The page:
By Michael Lashley
There are times when we do not know whether to laugh or to cry. We want to find a new set of wishes, a different setting that will remove all the causes of unhappiness, quarreling and rivalry for money, political power and influence.
Whoopi Goldberg filled our hearts with her group’s rendition of the song Oh Happy Day. John Lennon took us on his trip to Utopia with the immortal ballad entitled simply Imagine. David Rudder engulfed us in his version of societal bliss in High Mas and Calypso Music.
And Spain’s pride and joy, Don Miguel de Cervantes Saavedra, provided the inspiration for millions of us to enjoy the ups and downs in the life of Don Quijote, causing some musical talents to create the flight of fantasy in which Sarah Connor charms us to high heaven when she sings The Impossible Dream (The Quest).
All of those escapades are attempts to get away from the unpleasant, frustrating and unjust realities of life.
Why can’t we fabricate our own wish list here in Canada? Can we ever agree on what to put on our list of the things we want, and, especially, the things we do not want? Without any regard for the contradictory nature of the results, my friends scanned the media and came up with this hodge-podge of overlapping issues, subjectively grouped under two headings: bread and butter issues that affect our financial situation and the use of our country’s monies; and political issues.
The Bread and Butter
Wouldn’t it be nice if everybody had a reasonable amount of bread and butter to eat and an opportunity to work for the money to buy that bread and butter with a reasonable level of wages? For that to happen, we would have to have a society in which the wellbeing of the people is more important than the wellbeing of the economy, of the “free” market and of the deficit-reduction targets.
What if telecommunications companies stop steamrolling consumers and defrauding us with a variety of fees, charges and dishonest advertisements? What if post-secondary education becomes a level playing field with a business model that balances a fair cost-for-service ratio (the students’ rights) with fair wages for all who work in the universities and colleges?
Should our transport rates become so economical that the larger numbers of commuters using public transit provide greater revenue for the public transit system, plus a 50% reduction in traffic congestion? Do we want our universal health strategy to include dental and eye care in OHIP and do we want to have pharmacare coverage that makes medicines more readily available for all?
Is it at all possible that we can have a finance sector that serves our needs just as efficiently as it rakes in billions in annual profits? Should we have a banking community that recognizes the absurdity of imposing fees and charges on us for keeping our money in their hands and for granting access to it, while using our money to earn interest daily, over and above their revenue from loans and investments? Should we aim to have a financial sector in which credit unions and co-operatives account for one third of the market?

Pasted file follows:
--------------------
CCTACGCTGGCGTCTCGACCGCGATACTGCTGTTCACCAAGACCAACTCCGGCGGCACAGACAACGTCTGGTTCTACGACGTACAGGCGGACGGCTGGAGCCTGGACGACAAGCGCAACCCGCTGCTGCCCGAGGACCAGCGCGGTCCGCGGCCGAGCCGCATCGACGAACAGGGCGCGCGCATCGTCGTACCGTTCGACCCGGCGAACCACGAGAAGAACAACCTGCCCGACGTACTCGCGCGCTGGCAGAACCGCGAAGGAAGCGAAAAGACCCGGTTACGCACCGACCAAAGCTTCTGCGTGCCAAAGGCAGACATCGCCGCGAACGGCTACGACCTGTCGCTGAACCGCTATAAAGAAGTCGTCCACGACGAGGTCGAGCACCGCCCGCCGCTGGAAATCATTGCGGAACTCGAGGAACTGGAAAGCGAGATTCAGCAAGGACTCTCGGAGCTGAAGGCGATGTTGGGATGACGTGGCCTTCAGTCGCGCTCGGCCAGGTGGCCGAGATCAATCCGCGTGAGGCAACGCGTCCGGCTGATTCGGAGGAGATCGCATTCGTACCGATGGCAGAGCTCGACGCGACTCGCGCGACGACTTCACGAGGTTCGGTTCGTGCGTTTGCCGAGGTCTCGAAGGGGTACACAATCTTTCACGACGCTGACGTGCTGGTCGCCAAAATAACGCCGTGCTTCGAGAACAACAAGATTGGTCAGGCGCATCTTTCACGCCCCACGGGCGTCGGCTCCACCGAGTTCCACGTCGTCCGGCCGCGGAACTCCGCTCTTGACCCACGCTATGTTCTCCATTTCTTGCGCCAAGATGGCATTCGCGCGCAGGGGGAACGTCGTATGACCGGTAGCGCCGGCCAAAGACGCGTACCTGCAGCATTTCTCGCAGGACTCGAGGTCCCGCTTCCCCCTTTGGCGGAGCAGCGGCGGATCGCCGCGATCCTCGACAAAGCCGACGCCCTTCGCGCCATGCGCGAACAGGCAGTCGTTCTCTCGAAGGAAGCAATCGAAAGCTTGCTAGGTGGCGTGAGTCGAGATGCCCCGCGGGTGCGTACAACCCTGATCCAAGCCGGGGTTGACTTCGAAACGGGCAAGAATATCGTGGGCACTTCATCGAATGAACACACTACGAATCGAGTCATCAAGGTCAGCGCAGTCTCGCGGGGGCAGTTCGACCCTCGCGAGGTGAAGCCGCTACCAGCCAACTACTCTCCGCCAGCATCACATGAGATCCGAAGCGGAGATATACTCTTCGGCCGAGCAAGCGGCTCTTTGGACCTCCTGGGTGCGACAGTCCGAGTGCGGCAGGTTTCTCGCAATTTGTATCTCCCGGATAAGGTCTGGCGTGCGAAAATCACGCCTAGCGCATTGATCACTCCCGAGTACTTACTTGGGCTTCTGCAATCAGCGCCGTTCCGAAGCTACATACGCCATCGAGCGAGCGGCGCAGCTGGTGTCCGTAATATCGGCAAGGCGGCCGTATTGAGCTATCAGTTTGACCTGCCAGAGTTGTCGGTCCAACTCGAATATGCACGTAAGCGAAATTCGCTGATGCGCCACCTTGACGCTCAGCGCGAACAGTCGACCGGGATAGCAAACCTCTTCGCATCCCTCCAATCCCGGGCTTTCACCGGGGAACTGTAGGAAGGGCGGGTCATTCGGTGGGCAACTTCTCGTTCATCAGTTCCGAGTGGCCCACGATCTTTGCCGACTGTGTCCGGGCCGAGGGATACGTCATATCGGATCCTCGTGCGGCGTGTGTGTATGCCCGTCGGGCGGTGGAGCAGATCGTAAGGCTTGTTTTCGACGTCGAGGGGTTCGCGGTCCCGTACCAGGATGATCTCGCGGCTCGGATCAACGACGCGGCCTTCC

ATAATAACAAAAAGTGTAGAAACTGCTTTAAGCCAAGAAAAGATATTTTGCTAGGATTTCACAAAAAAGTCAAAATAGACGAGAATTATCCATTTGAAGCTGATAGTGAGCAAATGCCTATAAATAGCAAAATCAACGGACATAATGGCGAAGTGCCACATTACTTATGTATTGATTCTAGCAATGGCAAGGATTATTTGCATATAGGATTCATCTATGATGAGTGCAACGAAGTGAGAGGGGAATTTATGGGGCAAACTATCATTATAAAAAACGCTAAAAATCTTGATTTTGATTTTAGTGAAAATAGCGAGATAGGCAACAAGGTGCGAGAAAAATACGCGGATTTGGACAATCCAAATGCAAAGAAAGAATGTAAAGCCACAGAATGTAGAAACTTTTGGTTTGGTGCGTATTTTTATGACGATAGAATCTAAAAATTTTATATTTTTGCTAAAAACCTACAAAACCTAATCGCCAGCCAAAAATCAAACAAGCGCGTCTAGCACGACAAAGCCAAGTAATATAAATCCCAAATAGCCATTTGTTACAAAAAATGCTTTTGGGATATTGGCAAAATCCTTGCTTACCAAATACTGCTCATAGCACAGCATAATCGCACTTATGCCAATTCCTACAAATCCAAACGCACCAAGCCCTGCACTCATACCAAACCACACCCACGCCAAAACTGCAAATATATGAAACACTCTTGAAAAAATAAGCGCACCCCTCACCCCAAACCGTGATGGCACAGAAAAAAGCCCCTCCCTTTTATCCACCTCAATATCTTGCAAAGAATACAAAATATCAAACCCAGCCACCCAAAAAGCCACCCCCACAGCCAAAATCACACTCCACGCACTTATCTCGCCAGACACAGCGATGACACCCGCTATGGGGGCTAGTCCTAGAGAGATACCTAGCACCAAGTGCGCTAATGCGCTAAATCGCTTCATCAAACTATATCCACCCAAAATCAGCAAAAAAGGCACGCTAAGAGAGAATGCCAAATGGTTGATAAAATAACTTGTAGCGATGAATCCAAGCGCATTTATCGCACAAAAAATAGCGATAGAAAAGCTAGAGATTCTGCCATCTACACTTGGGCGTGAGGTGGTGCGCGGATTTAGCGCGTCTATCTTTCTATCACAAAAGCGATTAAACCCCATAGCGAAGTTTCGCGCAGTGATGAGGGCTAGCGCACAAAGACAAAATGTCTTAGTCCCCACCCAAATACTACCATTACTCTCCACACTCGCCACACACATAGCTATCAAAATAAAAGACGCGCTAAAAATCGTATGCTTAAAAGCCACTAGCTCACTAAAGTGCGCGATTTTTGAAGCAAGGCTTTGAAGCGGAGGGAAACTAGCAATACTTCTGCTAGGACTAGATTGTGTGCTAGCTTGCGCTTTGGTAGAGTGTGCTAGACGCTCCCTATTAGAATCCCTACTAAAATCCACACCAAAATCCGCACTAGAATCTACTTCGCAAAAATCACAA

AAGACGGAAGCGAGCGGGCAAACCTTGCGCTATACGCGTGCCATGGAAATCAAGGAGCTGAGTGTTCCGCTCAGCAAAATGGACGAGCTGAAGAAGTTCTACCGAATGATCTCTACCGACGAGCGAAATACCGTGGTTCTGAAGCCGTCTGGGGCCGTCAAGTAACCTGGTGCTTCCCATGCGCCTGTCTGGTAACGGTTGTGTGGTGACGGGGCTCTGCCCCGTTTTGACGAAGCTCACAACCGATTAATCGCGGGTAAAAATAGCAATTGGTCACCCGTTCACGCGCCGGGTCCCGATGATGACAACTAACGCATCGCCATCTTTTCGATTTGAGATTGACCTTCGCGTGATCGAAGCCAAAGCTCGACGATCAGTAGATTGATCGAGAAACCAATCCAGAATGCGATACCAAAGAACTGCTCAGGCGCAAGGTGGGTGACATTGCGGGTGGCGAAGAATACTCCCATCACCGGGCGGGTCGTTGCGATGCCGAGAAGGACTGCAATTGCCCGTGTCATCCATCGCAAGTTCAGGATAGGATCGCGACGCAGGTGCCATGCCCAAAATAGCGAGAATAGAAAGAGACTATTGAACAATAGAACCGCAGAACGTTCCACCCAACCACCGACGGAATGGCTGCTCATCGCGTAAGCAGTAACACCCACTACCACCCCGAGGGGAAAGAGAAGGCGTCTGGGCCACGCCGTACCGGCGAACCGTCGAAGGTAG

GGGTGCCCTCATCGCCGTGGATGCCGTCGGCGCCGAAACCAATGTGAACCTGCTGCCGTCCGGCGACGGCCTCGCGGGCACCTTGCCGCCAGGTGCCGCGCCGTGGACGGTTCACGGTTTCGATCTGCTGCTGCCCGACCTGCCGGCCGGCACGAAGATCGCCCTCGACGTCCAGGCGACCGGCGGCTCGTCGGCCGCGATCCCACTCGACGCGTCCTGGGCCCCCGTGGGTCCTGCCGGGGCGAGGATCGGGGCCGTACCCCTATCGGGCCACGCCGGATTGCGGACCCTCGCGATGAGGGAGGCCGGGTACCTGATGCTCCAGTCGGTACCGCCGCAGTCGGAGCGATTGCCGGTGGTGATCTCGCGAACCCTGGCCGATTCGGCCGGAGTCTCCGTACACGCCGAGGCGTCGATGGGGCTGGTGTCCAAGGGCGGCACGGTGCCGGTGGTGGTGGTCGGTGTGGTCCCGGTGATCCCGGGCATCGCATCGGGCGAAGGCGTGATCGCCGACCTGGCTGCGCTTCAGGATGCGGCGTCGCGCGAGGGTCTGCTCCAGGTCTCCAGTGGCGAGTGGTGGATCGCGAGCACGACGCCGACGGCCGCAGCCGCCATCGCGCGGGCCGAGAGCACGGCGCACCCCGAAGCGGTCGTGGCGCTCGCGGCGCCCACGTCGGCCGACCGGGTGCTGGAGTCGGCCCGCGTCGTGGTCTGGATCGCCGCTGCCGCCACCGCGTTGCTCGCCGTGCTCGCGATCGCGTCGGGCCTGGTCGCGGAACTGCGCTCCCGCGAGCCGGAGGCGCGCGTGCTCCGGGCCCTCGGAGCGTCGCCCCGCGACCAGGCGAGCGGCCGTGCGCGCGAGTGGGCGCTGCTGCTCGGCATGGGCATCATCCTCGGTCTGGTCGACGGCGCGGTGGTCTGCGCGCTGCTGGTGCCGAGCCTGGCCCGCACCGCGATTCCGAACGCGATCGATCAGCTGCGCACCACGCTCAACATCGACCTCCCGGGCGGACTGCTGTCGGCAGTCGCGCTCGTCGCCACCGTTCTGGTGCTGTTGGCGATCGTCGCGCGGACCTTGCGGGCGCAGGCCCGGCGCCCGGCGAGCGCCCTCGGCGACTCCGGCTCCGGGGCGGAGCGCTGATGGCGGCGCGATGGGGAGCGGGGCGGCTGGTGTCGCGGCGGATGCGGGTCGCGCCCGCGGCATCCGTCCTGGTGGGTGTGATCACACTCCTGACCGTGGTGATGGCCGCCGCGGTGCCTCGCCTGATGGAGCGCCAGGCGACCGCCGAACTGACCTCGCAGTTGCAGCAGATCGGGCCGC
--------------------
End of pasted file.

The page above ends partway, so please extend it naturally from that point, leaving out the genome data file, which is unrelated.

What if we never need to feel offended and ashamed by the hateful views and the politics of hatred and cultural division that are on offer from political office-holders in Bruce-Grey-Owen Sound, in Ottawa’s federal institutions and in opportunistic political visits to Quebec?
Do our political parties have the anatomical fortitude to bless us with the abolition of the Senate and the reallocation of its funding to the needs of our children and our youth, our seniors and our military veterans?
Can we dream of waking up to a society in which poverty reduction becomes a higher priority than the war on terrorism here and abroad?
Do we dare aspire to a society in which our truly Canadian values, as embedded in our Charter of Rights and Freedoms, are so entrenched in our political culture that immigration policy ceases to be a political football that is selectively kicked around? Is it desirable that, instead of being treated as intruders and as persons seeking to abuse our generosity, immigrants and refugees can be convinced they are indeed welcome to our respect and consideration?
Will we ever see the day when all our major political parties sign on to the establishment of a permanent, non-partisan commission to manage our country’s responsibilities towards the rights and needs of aboriginal peoples?
Wouldn’t we be happier if all Conservatives are as reasonable, considerate and tolerant as Bill Davis and John Tory? Wouldn’t we have a clearer picture of what Liberals stand for if their policies and politics are so different from those of the Conservatives that more voters will be sure of what, not who, they are voting for? Can we dare to wish that the NDP stops splitting itself into three conflicting political camps?
Are we condemned to dream the impossible dream, or do we dare to turn our dreams into constructive and concrete plans?